Wayside’s Sophia Suarez-Friedman in the Watertown News on Food Insecurity

Wayside’s Sophia Suarez-Friedman in the Watertown News on Food Insecurity

Watertown’s Hidden Problem: Food Insecurity Among Us (First Part of a Series)
By Charlie Breitrose | December 11, 2023

Food on the shelfs at the Watertown Food Pantry, which has seen an increase in the number of people using its services since the start of the Pandemic. (Photo by Charlie Breitrose)
For many, Watertown is a destination for food and eating, with dozens of restaurants, markets small and large, and a farmers market through the warmer months. However, a significant number of residents have trouble affording to feed themselves and their families.

The hunger problem in Watertown is often not visible, but those who provide assistance and services to people in need have noticed a recent increase in the number of people in town facing food insecurity, spiking during the Pandemic. And, while the COVID cases have dropped, the numbers of people going to Watertown’s two food pantries, or needing help to put enough food on their table has remained at about the same level.

Watertown has found some ways to help people have enough to eat, both traditional efforts, including Food Pantries, and new ones, such as the Community Fridge and programs funded by the Watertown Community Foundation to deliver food to some of the City’s most vulnerable residents. Some of these programs, however, will be coming to an end as post-Pandemic funds dry up.

Watertown News and Watertown Cable Access Television joined forces to look back at the rise in food insecurity, speaking to those making use of the local and state food insecurity programs, the people on the front lines providing help, and sought to find out what else can be done. This story is the first in a six-part series on food insecurity, and Watertown Cable will be producing a series of programs looking at the issue airing at a later date. The series is made possible, in part, by a grant provided by the Watertown Community Foundation.

The Pandemic Spike

The Pandemic brought some issues in Watertown into focus, said Jan Singer, the former executive director of the Watertown Community Foundation.At the dawn of the COVID-19 Pandemic, Singer remembers gathering her board members to workout how the organization could help the community weather the Pandemic. They looked at ways to provide COVID kits to those who had tested positive, computers for families who needed it so their children could participate in remote learning, and emergency funds for things like rent, utilities, and food.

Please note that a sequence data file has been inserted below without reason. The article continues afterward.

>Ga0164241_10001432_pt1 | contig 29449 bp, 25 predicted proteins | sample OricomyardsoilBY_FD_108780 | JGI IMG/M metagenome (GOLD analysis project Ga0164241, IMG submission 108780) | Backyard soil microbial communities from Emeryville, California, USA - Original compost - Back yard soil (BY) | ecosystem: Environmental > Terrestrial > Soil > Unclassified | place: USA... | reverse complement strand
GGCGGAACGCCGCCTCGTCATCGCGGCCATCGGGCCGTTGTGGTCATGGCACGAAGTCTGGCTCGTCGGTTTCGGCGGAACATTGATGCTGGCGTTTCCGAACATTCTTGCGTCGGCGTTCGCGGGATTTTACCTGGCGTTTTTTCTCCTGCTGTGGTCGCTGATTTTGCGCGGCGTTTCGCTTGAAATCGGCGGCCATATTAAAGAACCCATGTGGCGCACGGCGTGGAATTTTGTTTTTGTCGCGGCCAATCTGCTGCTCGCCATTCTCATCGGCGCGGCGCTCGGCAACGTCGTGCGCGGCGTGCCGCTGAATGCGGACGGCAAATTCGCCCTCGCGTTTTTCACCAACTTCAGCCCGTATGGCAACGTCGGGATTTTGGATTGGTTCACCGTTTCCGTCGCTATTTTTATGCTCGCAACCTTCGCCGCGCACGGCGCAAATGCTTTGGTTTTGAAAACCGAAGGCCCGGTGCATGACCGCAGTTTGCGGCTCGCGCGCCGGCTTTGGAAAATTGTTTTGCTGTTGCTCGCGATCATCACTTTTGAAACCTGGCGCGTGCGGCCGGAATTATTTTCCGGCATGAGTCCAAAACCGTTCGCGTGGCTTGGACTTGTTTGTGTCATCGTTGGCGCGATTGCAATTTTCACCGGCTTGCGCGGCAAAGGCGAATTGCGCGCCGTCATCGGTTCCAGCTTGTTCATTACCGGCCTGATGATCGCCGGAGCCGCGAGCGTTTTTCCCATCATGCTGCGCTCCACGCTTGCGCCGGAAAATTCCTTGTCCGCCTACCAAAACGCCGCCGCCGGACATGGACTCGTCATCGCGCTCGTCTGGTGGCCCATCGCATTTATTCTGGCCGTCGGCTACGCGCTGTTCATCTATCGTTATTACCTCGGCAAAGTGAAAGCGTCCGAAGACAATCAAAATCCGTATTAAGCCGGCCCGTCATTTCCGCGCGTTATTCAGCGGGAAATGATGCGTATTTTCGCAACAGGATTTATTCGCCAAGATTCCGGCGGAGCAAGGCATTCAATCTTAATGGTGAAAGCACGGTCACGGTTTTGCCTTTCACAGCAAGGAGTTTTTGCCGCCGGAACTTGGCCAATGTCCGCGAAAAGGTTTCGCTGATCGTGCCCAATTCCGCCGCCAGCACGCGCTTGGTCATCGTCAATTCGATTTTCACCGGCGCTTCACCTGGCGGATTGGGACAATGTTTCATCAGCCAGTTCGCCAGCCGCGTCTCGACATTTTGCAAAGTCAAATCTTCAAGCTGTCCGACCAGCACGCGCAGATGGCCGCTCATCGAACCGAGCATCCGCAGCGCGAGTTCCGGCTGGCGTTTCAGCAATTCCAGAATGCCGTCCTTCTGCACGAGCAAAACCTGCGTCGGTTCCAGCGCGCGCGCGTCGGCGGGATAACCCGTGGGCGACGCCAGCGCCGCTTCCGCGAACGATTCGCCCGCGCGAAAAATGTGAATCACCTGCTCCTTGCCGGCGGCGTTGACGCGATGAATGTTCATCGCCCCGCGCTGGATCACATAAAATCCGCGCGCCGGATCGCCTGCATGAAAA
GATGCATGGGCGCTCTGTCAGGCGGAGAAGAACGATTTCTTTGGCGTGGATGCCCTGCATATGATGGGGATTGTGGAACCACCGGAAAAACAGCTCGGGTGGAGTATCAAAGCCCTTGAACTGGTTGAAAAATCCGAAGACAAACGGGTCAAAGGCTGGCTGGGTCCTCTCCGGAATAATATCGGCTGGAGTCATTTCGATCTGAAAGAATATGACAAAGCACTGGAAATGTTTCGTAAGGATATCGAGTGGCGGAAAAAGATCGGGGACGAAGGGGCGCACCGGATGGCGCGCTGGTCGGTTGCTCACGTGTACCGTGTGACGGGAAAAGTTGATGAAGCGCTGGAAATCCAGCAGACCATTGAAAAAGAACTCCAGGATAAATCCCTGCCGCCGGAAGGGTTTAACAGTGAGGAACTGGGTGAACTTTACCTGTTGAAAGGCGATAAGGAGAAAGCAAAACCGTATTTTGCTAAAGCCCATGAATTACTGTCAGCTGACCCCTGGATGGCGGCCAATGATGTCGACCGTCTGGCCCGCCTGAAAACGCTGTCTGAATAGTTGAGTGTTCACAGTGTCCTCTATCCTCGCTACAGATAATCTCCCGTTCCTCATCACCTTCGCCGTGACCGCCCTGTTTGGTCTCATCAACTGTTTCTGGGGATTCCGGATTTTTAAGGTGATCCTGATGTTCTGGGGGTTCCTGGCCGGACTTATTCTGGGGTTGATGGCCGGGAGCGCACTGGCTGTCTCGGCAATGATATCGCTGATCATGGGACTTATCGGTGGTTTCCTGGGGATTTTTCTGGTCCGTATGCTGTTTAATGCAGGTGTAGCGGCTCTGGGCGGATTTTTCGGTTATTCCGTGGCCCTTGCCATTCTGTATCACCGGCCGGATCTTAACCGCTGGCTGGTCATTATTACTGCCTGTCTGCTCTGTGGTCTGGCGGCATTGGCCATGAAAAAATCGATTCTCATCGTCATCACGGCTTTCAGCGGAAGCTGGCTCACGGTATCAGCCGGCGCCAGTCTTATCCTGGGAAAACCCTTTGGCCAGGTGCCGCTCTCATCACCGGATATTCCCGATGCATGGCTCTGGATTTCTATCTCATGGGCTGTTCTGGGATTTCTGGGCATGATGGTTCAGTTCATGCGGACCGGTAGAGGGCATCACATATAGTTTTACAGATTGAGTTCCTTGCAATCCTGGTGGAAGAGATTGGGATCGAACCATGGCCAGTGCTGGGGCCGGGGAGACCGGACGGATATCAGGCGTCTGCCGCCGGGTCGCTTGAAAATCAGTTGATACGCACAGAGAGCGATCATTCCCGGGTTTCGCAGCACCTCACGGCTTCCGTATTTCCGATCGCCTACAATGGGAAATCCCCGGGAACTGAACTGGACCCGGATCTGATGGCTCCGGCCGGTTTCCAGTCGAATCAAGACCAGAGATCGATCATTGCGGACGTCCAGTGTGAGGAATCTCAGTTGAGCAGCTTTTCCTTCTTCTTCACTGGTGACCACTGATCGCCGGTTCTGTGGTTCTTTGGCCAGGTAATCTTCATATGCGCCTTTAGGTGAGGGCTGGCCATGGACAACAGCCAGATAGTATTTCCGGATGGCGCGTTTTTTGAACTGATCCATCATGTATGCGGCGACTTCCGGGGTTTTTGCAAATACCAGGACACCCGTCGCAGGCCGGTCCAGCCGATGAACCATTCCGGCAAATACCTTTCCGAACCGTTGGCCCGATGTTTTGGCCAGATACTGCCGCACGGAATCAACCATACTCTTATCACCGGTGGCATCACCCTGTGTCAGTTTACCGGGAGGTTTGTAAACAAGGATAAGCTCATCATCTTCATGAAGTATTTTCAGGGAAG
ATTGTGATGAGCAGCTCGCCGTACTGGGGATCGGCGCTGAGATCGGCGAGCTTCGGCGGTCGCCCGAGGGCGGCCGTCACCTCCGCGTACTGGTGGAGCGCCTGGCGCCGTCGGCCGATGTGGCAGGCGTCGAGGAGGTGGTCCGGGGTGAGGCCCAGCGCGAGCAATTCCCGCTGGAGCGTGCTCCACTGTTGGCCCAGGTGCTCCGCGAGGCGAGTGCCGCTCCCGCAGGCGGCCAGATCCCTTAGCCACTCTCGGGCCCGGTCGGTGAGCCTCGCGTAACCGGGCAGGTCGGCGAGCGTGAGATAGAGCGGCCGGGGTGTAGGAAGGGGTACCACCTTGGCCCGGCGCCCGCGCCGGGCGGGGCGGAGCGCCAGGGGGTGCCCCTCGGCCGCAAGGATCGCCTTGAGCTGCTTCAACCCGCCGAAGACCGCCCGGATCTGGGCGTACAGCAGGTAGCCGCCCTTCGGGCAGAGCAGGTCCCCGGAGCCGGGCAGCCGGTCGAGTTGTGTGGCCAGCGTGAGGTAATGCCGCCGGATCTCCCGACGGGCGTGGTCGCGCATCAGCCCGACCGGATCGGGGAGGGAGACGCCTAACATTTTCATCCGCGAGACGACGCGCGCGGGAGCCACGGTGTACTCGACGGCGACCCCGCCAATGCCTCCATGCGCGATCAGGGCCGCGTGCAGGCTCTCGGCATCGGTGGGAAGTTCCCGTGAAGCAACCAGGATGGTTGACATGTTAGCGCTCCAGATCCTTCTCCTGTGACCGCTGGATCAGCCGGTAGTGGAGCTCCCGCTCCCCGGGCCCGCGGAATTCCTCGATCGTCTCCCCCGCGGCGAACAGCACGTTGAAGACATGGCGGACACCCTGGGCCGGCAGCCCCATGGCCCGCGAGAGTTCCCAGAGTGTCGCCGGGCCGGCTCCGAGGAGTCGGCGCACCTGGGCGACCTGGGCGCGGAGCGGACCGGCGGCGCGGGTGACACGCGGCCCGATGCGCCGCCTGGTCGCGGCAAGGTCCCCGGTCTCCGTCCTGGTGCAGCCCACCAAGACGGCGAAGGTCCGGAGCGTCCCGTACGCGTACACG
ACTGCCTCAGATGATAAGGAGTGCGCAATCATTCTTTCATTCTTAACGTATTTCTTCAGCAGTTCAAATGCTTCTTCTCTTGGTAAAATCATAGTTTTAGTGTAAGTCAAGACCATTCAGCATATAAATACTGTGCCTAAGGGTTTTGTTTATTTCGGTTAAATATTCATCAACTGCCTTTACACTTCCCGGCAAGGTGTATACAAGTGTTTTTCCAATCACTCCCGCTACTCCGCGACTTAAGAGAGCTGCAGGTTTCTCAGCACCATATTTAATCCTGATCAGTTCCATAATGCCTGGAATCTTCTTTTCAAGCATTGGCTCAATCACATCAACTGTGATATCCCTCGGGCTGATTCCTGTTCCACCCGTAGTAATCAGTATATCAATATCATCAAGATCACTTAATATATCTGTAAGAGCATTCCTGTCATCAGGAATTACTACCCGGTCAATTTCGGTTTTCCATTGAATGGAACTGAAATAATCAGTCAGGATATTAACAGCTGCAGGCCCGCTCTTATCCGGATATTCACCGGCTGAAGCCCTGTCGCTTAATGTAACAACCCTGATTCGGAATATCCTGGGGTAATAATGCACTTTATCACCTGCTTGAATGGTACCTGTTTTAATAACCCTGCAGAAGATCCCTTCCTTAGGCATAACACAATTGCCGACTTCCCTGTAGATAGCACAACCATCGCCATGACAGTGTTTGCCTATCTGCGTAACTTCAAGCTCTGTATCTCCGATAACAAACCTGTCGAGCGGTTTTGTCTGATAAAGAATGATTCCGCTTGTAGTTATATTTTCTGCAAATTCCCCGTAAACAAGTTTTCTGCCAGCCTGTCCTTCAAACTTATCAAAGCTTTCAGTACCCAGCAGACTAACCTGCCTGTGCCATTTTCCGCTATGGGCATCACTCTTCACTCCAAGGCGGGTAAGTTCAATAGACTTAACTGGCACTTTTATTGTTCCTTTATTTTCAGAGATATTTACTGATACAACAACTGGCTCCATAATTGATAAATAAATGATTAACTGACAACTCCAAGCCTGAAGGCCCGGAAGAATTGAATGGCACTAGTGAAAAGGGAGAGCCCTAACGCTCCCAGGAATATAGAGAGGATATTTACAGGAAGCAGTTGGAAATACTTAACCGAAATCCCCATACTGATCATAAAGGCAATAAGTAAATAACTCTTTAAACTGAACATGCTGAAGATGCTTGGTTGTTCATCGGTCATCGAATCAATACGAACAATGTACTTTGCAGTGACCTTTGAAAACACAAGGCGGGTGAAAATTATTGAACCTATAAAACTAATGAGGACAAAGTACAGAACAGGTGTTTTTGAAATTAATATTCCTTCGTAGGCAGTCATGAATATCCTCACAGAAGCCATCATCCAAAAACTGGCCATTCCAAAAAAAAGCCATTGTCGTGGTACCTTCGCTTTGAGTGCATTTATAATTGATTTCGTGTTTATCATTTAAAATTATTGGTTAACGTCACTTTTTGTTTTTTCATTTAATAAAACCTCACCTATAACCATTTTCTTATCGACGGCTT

Food insecurity was not unknown before March 2020, Singer said, who said the WCF was working with the Watertown Public Schools to send students home with backpacks full of food for the weekend. The program was aimed at children of families in the Watertown Public Schools who qualified for the free lunch through the federally funded National School Lunch Program.

“We had a special grant for this from the Perpetual Benevolent Fund,” she said. “We brought their board members in to see how we were doing it and what was going on, so food insecurity was an issue long before the Pandemic and when the Pandemic hit it just exacerbated it and it has not stopped.”

Kathy Cunningham, coordinator of the Watertown Food Pantry, said she has seen many more people use the pantry in the last few years.

“So, when I first began here, we were doing 40 families a week …” Cunningham said. “And then it graduated up to probably 70 families, and then once the pandemic hit, we were running approximately 200 families every single day that we were open, which was okay. It was fine. We made sure that we did a lot of outreach. We had a lot of feeder programs. We were never without, we never let anybody go hungry or anything on that level.”

After people got back to work and things began to return to normal after the Pandemic, the number of families the Watertown Food Pantry served began to decline, but did not return to previous numbers.

“So after the COVID and things are starting to get back to normal, such as the children attending school, I would say we probably leveled off at around 180 a week, for probably six, seven months at least,” Cunningham said. “And now we’re averaging between 140, 160 each week.”

The Watertown Food Pantry, located in the basement of the former Methodist Church near Watertown Square at 80 Mt. Auburn St., is one of two pantries in town and is open on Tuesdays from 10 a.m. to 2 p.m. The other is run by the Catholic Collaborative in the basement of Sacred Heart Church, 770 Mt. Auburn St. in East Watertown on Thursdays from 10 a.m. to 11:45 a.m.

During the Pandemic, another food source became available, a grass-roots community effort called the Watertown Community Fridge. This started near Francis Market on Belmont Street, and then moved to the same church that houses the Watertown Food Pantry. Food is put in the fridge, an is available for free to anyone. Also, people can donate fresh, frozen, and non-perishable items.

Read full article here….

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